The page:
Comparing his own club’s metrics with HCER’s stats, Jason Reinhardt, the founder and owner of Go M.A.D. Fitness, in Monroe, MI, says, “I think we have a good blend when it comes to this report. We understand the value of a large cardio offering, group fitness classes, and personalized training. ... We offer seven lines of equipment, and at least three of everything, so people can come in and work out rather than waiting for equipment to become available

Continue reading about the IHRSA Health Club Equipment Report in the September issue of CBI.


Group Cycling's New Direction with Spivi

To Shay Amir, the CEO of Spivi, a company that’s developed a unique virtual training system, group cycling represents something of a conundrum. It’s immensely popular, but not necessarily utilized to its fullest. 

“What’s the point of owning an indoor cycling studio that cost tens of thousands of dollars if it’s operating only two or three times a day?” he said. “The problem is that, once you’ve made the investment, you frequently find it hard to attract new members, or to keep your existing members engaged. Then there’s the matter of needing professional instructors to run it—another expense. 

“As a result of the studio’s dynamics, you never operate it for a single member, or for a couple of them, or even for small groups. Bottom line, indoor cycling studios can be a great business, but they’re expensive to manage and operate.” 

Tempted by the unplumbed opportunity and the challenge involved in tapping it, Amir and his team—an eclectic mix of people from the fitness and high-tech industries—decided to try to change things. 

“In addition to our professional backgrounds, we’re all enthusiastic indoor cyclists,” said Amir—a fact that also fueled their interest.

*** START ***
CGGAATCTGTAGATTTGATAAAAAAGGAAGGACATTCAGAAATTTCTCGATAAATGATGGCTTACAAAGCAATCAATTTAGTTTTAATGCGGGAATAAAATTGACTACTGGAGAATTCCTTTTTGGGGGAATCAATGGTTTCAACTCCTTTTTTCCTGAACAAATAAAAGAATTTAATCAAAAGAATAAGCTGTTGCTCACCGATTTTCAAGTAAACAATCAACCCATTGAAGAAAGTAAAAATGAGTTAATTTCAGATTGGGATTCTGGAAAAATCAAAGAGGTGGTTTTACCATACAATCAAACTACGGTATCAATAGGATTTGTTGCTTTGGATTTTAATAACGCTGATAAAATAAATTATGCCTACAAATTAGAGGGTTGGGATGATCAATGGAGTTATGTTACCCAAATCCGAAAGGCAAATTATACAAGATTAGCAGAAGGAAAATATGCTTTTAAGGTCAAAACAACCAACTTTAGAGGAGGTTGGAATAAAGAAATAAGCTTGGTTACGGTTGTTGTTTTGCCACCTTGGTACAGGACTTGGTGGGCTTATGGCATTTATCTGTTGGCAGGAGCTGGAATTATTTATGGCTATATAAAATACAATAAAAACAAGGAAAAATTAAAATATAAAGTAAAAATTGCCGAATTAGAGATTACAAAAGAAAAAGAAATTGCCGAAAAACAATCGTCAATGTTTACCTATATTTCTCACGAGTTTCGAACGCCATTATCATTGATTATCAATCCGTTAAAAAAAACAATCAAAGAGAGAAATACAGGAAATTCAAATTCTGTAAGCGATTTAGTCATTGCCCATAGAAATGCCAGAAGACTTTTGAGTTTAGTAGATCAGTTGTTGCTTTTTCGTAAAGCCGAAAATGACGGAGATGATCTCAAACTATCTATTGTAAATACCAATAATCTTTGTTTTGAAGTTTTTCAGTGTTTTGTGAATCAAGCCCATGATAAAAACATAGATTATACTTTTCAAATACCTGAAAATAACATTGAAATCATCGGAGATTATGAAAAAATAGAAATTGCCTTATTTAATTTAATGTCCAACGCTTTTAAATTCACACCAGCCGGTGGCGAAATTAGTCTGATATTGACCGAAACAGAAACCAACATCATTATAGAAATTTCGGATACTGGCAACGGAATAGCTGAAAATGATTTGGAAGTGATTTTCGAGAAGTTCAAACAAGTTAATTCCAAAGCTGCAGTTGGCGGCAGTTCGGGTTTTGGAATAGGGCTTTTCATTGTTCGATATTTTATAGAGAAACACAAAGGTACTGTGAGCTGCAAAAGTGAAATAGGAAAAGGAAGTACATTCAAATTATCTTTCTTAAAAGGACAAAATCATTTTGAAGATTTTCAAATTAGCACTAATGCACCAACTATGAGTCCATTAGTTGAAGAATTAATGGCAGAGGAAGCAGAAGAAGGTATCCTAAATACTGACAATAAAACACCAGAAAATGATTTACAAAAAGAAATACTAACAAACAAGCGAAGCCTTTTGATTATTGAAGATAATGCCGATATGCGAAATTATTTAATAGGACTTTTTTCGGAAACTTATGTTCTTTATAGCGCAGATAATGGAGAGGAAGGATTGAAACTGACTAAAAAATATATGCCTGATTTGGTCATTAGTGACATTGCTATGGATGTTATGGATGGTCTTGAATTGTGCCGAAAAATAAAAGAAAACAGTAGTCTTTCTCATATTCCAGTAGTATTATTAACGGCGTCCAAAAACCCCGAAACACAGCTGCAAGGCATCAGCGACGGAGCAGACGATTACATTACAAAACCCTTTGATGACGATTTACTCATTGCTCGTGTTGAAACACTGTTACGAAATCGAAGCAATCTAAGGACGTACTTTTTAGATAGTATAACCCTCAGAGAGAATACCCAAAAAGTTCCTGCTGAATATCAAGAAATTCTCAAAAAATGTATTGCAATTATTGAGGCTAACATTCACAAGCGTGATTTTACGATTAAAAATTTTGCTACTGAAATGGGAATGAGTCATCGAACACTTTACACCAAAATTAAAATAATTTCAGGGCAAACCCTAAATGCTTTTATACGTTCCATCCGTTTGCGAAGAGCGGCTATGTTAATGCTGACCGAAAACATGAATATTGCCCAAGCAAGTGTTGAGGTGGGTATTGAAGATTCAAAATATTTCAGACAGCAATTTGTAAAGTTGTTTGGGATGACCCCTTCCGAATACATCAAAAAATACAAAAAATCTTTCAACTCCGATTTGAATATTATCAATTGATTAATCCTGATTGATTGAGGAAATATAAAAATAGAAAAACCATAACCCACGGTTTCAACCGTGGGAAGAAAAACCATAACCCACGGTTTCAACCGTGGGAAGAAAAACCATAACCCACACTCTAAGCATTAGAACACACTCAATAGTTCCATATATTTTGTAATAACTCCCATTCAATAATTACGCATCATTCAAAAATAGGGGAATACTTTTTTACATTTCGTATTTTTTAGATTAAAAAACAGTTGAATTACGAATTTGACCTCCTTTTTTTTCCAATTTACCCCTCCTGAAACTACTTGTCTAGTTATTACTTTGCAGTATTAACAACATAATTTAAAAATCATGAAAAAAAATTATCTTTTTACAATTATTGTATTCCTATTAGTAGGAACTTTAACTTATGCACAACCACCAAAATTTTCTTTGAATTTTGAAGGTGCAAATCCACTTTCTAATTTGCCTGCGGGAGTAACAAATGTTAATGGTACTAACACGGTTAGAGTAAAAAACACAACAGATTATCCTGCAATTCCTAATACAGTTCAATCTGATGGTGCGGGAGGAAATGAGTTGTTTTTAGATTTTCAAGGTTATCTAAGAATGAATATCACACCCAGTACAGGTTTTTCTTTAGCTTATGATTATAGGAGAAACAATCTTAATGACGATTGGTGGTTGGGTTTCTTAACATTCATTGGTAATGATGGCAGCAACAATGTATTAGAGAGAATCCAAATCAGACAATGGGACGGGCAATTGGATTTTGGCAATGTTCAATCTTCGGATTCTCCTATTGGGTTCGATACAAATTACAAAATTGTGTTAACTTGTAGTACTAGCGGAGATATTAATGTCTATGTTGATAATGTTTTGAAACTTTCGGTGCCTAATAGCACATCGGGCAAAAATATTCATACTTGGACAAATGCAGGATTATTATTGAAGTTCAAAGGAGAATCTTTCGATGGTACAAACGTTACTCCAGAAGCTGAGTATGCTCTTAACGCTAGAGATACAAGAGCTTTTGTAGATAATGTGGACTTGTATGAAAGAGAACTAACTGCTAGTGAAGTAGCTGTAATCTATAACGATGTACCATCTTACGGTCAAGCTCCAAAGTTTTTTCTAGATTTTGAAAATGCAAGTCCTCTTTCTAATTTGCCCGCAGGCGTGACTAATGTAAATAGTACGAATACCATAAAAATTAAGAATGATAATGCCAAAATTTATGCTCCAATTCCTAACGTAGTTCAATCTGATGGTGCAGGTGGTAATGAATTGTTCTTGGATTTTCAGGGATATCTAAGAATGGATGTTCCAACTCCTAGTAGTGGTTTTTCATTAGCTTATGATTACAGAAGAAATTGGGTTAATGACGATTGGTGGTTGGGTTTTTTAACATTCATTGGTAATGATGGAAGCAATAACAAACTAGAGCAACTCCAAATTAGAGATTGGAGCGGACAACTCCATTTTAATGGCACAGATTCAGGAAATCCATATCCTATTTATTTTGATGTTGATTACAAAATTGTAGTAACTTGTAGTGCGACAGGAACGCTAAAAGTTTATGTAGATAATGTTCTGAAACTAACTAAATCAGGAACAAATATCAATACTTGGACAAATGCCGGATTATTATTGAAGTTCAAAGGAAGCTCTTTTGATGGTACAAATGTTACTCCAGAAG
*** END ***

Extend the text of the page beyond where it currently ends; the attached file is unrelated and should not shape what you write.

When the brain trust studied traditional indoor cycling classes, it also concluded that they were missing “juice”—what Amir describes as a better overall experience, one enhanced by real-time performance feedback and live visual effects on a large digital screen. 

In 2009, after conducting research in pursuit of a more comprehensive solution, the team unveiled Spivi, an innovative 3D simulator system for cycling studios that can be installed on existing equipment. In the world of Spivi, participants are placed on a virtual road, with each rider represented by a personal avatar. Sensors collect real-time user data wirelessly, which the Spivi simulation engine employs to generate an interactive, virtual 3D visual experience. 

The on-screen avatar reflects the actual energy level the rider is producing in real time. 

Once the session is over, a personal training summary report—which can automatically be shared on social networks, such as Facebook—is sent to the user by email. 

Continue reading “Group Cycling's New Direction with Spivi” in the May issue of CBI.


This Week in the Fitness Industry: First IMAX Cycling Studio Opens in NYC

First IMAX Cycling Studio Opens in New York City
The first IMAX cycling studio opened in a warehouse under the Manhattan Bridge in New York City this week, reports CNBC. The warehouse has been renovated to fit 50 spin bikes on five levels in front of a 40-by-24-foot screen. “I pedaled through snow-capped mountains first, just to get warmed up,” the CNBC reporter wrote. “Then I moved effortlessly over a still blue sea. Until the tunnel. That's when it went techno. Streaming lines, thumping rhythms, all blending (well, not really blending) with the blaring encouragement of a top fitness trainer in a tiny sport top.” Classes are $34 each with monthly packages running about $350. "Imax is always looking for opportunities to take the brand, the technology and, frankly, the focus on larger-than-life experiences to different places," said Bryan Marcovici, CEO of IMAX Shift. "With fitness, you have a market where people are migrating from big-box gyms to more boutique personal engaging experiences. We have an opportunity to accelerate that trend." 

Study: To Avoid Obesity, Exercise Matters More than Diet